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|Title:||Piracy and the use of Force in Australia||Contributor(s):||Moore, Cameron (author)||Publication Date:||2011||Handle Link:||https://hdl.handle.net/1959.11/8404||Abstract:||The Commanding Officer (CO) of a Royal Australian Navy (RAN) warship sent to apprehend pirates might be forgiven for thinking that piracy would be a fairly settled issue in law. The ancient character of the crime suggests that there has been ample opportunity for the law to respond to it, and international law has had a reasonably comprehensive approach to piracy for at least a century. Australia has diligently ratified and implemented all of the relevant obligations. The problem is that this is all Australia has done. The authority to use force at sea to apprehend pirates under Australian law is quite limited, most likely due to the fact there has not been an Australian piracy case since the early 19th century. The relevant Australian legislation is effectively a reproduction of the 'United Nations Law of the Sea Convention 1982' (LOSC), an orthodox international law instrument concerning obligations between states which characteristically has little provision for the detail of law enforcement. Consequently, the provisions under the 'Crimes Act 1914' for arrest of pirates and seizure of their vessels and evidence are fairly bald; they stand in contrast to the elaborate machinery in the 'Customs Act 1901' or the 'Fisheries Management Act 1991' for enforcing the law at sea. Another issue is that while the international law on piracy may be fairly well developed, the distinct facts of the recent Somali piracy phenomenon complicate matters for Australian warships. Although there are United Nations (UN) Security Council resolutions authorising the same action in Somalia's territorial sea as could be taken on the high seas, Australian piracy provisions in the 'Crimes Act' do not operate in foreign territorial seas. Additionally, given the limited prospects for piracy prosecutions in Somali courts, it could be quite possible that Australia would have to hold pirates and their vessels for at least some time on behalf of the prosecution authorities of a third country. There is no provision in the 'Crimes Act', however, for such action. Where there is no authority under the 'Crimes Act', any enforcement action would have to rely upon the executive power. This paper will consider the limited 'Crimes Act' provisions for piracy before addressing the extent to which the Commonwealth can rely upon executive power to conduct counter-piracy operations off Somalia. It will conclude that, despite the extent of international law on piracy, Australian law on the use of force against pirates is perilously thin.||Publication Type:||Book Chapter||Source of Publication:||Australia's Response to Piracy: A Legal Perspective, p. 87-101||Publisher:||Sea Power Centre - Australia, Department of Defence||Place of Publication:||Canberra, Australia||ISBN:||9780642297389||Field of Research (FOR):||189999 Law and Legal Studies not elsewhere classified||Socio-Economic Outcome Codes:||949999 Law, Politics and Community Services not elsewhere classified||HERDC Category Description:||B1 Chapter in a Scholarly Book||Other Links:||http://www.navy.gov.au/Publication:Papers_in_Australian_Maritime_Affairs_No._31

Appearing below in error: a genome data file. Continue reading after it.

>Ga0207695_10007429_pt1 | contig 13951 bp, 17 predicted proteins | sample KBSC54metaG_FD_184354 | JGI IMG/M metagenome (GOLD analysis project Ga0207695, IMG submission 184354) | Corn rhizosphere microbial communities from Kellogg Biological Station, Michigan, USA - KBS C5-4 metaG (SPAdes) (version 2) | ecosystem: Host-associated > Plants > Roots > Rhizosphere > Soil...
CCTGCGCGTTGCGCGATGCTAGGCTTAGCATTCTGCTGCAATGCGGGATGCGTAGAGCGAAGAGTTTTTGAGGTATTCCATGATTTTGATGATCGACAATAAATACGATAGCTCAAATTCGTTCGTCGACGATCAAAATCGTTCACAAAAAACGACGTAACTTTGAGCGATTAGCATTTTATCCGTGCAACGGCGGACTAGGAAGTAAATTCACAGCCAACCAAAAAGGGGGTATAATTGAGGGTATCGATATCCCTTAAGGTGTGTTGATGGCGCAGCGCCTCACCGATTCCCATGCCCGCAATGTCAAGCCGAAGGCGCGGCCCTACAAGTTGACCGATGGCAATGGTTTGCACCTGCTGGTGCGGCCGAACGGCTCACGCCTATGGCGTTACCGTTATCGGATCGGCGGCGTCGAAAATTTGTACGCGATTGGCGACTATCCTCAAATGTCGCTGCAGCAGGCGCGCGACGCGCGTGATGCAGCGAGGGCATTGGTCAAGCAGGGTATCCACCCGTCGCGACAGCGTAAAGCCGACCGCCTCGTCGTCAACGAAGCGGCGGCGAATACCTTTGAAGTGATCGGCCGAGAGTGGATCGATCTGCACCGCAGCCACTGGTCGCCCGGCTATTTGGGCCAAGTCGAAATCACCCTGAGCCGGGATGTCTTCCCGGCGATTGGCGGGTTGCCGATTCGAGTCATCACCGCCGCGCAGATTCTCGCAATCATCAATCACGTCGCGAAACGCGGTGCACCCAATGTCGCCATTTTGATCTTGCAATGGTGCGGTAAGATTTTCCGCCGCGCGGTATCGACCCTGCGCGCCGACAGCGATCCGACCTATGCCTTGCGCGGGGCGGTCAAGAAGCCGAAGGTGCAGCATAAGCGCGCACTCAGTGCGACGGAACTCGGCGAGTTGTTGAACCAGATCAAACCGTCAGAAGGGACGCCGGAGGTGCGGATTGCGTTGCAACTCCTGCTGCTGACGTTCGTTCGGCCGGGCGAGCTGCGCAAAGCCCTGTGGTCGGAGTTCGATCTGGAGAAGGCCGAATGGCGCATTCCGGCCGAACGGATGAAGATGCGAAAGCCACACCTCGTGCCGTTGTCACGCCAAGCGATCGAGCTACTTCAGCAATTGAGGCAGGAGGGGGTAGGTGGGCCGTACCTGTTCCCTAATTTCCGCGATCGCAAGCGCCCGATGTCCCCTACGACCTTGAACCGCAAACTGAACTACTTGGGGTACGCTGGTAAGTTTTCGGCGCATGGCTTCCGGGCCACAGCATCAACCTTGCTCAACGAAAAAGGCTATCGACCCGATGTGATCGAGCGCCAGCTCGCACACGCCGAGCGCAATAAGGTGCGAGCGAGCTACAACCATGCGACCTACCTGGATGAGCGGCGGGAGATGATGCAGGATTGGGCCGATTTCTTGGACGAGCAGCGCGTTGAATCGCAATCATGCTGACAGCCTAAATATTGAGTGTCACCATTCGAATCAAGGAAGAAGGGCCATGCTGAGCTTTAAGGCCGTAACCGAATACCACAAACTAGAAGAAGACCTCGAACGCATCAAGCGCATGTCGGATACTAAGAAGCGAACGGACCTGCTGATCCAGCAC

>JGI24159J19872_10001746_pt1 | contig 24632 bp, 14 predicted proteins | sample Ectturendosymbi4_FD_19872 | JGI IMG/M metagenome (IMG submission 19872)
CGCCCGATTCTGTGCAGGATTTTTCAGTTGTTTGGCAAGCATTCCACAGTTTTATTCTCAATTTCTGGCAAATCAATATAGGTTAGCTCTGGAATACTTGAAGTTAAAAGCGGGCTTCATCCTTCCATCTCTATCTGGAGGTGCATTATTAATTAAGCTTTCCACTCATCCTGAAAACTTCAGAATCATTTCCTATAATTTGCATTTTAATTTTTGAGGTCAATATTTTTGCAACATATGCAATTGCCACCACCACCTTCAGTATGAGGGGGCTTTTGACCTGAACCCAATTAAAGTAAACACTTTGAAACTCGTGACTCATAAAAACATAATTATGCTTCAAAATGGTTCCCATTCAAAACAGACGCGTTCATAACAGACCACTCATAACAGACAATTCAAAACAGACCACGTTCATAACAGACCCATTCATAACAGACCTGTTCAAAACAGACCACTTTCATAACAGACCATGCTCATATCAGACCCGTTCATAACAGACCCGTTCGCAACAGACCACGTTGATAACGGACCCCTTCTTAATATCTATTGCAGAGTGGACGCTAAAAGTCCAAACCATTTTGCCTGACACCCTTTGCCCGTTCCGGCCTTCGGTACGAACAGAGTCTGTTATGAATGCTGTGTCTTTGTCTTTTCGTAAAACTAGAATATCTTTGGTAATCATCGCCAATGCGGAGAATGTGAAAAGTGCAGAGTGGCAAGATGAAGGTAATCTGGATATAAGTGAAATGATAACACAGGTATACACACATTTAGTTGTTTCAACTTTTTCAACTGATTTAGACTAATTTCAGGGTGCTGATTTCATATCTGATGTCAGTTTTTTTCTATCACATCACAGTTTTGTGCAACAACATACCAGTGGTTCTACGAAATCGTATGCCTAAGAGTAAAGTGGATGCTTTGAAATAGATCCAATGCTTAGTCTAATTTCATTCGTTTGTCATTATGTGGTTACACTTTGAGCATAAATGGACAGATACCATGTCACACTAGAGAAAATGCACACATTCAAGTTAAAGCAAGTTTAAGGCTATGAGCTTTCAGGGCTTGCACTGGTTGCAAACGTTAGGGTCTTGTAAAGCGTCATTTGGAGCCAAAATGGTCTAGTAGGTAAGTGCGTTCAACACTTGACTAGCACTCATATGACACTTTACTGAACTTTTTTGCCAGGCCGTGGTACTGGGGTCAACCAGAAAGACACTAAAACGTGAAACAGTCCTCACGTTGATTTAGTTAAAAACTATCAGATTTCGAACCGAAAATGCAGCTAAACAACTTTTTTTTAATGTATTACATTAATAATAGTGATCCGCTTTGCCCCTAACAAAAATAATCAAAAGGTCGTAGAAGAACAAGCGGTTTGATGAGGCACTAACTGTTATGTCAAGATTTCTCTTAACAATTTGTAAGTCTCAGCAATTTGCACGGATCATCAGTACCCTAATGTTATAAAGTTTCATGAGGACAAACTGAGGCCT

|Series Name:||Papers in Australian Maritime Affairs||Series Number :||31||Statistics to Oct 2018:||Visitors: 261
|Appears in Collections:||Book Chapter|
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